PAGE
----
In this video, explore war driving, war chalking, rogue WAPs, and evil twins and how to protect against them.
- This is the wireless access point for my little office here at Total Seminars and we're not that big of an office so we only need one AP and this guy's passing out an SSID of private say and it works great we've got WPA2 encryption on there, big long shared keys so it's very very hard to crack them. But what would happen if somebody came into the office, you know Bob over in sales and he doesn't like how good of a signal he's getting over there and he doesn't want to bother the ID department. Bob's not evil, Bob's just a little dumb. So Bob comes in and he gets one of these little home routers from his local computer store and he takes this and he plugs it in to my wired network. Now think about that for a minute. Now again Bob's not evil, he's just dumb. But what you've just done is you've given people access to the network via an unauthorized access point. So we call this a rogue AP. So a rogue AP is nothing more than an unauthorized access point, so they happen innocently enough and it does happen. Now if this happened we would know fairly quickly, number one Bob would be shooting out an SSID of Linksys or whatever the default SSID is there. This thing's probably got a built-in DHCP server, it'd be messing up the network passing out some crazy 192.168.1 IP address range and we would yell at Bob, shake his finger and make him buy lunch the next day. But what if we took it another step? What if we took this access point and instead of just innocently plugging it in, what if we intentionally gave it the SSID of private? Well you now have what is known as an evil twin. Now rogue access points and evil twins don't have to be devices like this. As long as you have some type of internet service so people don't know that they're on the wrong thing you can get away with that. I could take this phone right here, make it a hotspot and give it an SSID of private people could get on the internet with this thing, they couldn't get to my actual network 'cause it's not plugged into my network and whoever has this phone's going to get a really big bill. But this could easily be an evil twin. It could also be a rogue access point if you don't do it on purpose. So what I want to talk about is some of the fun that we can have with evil twins in particular. Now what I've got here, is so I've got my access point, and I've got my laptop right here that's running Kali Linux and built into Kali Linux are a lot of tools that again assuming you have the right network card, I can make this thing look, act, mark, smell, taste like an access point. Everything I need, the problem that I have here, is that everybody's still connecting to this physical access point, so a really easy way to take care of that is to get one of these. This is what we call an 802.11 jammer. Okay it's not an 802.11 jammer it's really just a piece of styrofoam with a stick stuck in it, and the reason it is, is because 802.11 jammers are completely illegal in the United States. So I don't have one but here's a picture of a few so you get an idea of what they look like. Now if I have one of these jammers, I can do some fairly interesting things. These jammers for example can be programmed a million different ways. I can set this jammer up to jam the entire 2.4 gigahertz spectrum and if anybody was running was running just on 2.4 gigahertz you've got the best denial of service you've ever seen in your life. I could knock everybody off complete. But we can do stuff that's a little bit more sophisticated. One of the things that we can do is I can take this jammer and I can program it to be on channel six. So I can do a quick survey using either my phone or a regular laptop and I can see that private is currently on channel six. So as long as I'm close enough to jam the signal, I can drop this jammer down and jam up channel six. In the meantime, my little laptop over here whose an evil twin of private is now on channel, say channel one and any wireless device is designed that if a particular channel messes up it jumps and looks for the SSID on a different channel. Now if I don't have the username and passcode, no big deal all I'm going to have to do is, what as soon as they link in to this I can have a redirect page pop up that says welcome to private please enter the passcode and count on at least 15% of all people to not realize that that's not the right way to do it. Bingo I've got myself the code. The cool part about this is that I will again I'll provide internet access here just as well so I could put a cellular WAN card in here whatever I might want to do, and for a lot of people they're not going to realize that they're not on the correct wireless network anymore, and I have now generated what's known as an absolute perfect man in the middle attack. Absolutely you go onto Google, do whatever you want to do. In the meantime I'm running Wireshark or something like that and monitoring everything that's taking place in terms of traffic between you and whoever else you might want to talk to. The downside to this type of attack is that it needs one of these, and wireless jammers really are difficult to get here in the United States. They are federally illegal, but you don't really need it. We can get rid of this completely and instead do something called a deauthentication attack. Let me show you how that works. So here's my little network. Here's my wireless access point that's broadcasting out on say channel six and the SSID is stuff. Now right here is just one of my many clients and he's made a good connection to this guy and what I can do is using the right tools, so let me go ahead and bring in my evil Kali laptop that's running with the cool wireless NIC, I can actually run programs that will show me all of the clients that are authenticated to this particular wireless access point and I can then use that information to send out what are known as deauthentication or more quickly known as deauth commands, these commands basically tell those clients that they need to get off of this wireless network. They'll get off the network and then what we want them to do is then to connect to us and then once again our man in the middle attack is running perfectly. Rogue access points are a real problem, whether it's an unintentional innocent rogue access point or somebody doing something very dangerous by creating an evil twin they can be a real problem on our wireless networks.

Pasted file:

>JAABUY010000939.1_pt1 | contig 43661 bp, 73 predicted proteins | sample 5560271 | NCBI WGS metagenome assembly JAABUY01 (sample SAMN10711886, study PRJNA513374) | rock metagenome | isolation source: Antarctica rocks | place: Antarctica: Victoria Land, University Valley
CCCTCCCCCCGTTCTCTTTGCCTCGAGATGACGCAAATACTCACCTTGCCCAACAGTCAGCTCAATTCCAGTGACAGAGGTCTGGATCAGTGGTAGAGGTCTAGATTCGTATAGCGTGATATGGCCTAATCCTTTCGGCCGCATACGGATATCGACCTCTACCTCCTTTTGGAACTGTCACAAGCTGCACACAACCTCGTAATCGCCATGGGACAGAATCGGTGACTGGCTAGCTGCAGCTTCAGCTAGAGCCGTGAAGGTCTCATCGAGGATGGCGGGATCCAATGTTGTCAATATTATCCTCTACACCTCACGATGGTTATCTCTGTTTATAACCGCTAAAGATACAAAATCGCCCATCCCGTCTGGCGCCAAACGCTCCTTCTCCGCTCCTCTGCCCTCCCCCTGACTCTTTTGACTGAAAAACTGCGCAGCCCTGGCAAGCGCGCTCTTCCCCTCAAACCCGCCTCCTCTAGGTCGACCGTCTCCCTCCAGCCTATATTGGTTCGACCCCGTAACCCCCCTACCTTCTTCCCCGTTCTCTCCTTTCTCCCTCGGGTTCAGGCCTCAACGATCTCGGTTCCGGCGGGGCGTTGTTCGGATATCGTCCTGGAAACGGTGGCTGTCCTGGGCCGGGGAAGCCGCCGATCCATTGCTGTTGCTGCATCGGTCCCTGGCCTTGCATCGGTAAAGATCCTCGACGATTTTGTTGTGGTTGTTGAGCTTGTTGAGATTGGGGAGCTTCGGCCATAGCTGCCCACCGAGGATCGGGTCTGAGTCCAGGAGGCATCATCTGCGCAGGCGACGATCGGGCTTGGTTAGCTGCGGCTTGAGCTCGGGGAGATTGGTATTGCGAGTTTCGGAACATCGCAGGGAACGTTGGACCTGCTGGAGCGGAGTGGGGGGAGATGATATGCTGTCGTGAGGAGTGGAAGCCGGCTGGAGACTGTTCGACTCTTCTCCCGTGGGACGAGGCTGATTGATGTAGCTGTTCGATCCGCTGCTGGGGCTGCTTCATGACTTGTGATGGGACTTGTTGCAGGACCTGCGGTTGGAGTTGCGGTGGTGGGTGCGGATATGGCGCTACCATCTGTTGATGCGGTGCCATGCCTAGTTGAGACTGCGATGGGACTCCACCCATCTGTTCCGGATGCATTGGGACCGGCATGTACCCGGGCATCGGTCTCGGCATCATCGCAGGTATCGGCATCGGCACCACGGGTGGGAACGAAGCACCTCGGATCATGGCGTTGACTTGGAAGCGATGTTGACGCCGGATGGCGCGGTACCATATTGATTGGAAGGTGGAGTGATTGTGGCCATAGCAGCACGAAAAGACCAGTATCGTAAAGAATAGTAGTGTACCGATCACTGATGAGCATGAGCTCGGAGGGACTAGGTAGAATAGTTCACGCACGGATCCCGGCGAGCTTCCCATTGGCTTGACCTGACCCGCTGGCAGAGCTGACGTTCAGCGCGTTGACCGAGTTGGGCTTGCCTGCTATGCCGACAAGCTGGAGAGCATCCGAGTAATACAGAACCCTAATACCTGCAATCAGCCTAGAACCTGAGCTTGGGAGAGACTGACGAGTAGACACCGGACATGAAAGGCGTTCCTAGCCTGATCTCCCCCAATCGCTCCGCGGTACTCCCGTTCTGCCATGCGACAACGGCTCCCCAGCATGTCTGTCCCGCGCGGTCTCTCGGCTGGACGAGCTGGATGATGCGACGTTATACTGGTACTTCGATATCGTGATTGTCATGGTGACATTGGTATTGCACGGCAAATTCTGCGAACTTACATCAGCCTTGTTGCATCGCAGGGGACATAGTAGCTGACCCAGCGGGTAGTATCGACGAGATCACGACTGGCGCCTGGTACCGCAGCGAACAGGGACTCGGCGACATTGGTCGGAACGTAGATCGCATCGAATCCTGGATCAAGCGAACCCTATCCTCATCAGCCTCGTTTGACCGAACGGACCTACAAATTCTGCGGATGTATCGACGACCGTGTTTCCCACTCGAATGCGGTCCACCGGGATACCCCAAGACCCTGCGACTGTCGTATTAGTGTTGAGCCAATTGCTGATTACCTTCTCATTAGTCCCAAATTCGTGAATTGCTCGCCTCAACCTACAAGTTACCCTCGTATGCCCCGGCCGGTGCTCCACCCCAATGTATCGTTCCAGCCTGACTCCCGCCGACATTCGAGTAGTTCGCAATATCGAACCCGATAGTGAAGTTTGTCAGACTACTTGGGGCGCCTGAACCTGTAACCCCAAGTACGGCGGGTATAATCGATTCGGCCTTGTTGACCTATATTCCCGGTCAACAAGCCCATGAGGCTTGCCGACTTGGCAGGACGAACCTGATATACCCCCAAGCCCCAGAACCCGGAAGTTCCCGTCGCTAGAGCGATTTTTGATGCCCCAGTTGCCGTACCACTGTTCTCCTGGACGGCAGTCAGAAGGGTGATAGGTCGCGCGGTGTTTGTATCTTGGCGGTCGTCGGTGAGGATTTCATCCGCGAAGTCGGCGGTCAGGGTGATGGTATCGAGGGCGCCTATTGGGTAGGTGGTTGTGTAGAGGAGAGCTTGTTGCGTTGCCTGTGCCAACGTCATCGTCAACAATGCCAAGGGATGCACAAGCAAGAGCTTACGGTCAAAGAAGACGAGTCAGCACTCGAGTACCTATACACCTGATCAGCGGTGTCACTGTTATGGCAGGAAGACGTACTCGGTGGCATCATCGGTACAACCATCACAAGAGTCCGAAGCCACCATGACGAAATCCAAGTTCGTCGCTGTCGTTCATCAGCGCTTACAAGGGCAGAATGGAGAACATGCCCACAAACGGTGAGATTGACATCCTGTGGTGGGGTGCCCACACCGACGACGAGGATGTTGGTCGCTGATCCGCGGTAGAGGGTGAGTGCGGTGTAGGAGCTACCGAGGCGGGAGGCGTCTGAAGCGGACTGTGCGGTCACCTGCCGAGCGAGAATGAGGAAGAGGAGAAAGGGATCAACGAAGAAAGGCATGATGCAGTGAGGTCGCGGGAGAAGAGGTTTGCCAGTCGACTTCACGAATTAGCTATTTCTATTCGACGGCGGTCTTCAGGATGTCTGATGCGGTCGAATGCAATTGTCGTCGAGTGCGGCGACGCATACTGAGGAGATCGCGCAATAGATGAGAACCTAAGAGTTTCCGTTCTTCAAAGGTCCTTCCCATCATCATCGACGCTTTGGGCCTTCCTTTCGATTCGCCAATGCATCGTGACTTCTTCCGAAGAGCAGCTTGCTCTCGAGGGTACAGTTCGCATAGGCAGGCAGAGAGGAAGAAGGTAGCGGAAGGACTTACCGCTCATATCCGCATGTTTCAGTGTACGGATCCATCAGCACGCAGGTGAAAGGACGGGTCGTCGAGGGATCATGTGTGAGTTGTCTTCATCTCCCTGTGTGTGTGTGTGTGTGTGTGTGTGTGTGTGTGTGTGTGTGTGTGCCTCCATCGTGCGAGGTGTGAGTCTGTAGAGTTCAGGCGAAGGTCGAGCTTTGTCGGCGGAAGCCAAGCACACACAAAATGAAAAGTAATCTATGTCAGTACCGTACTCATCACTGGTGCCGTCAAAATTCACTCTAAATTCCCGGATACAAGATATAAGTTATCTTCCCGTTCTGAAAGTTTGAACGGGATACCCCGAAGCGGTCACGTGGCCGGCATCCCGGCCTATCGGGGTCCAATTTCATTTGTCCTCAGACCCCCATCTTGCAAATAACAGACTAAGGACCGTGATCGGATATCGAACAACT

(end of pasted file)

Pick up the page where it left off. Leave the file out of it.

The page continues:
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- Implementing wireless security
- Threats to your wireless network
- Wi-Fi Protected Setup
- Installing a wireless network
- Cloud ownership and implementation
- Creating a virtual machine
- PaaS, SaaS, and IaaS
- Mobile networking
- Deploying mobile devices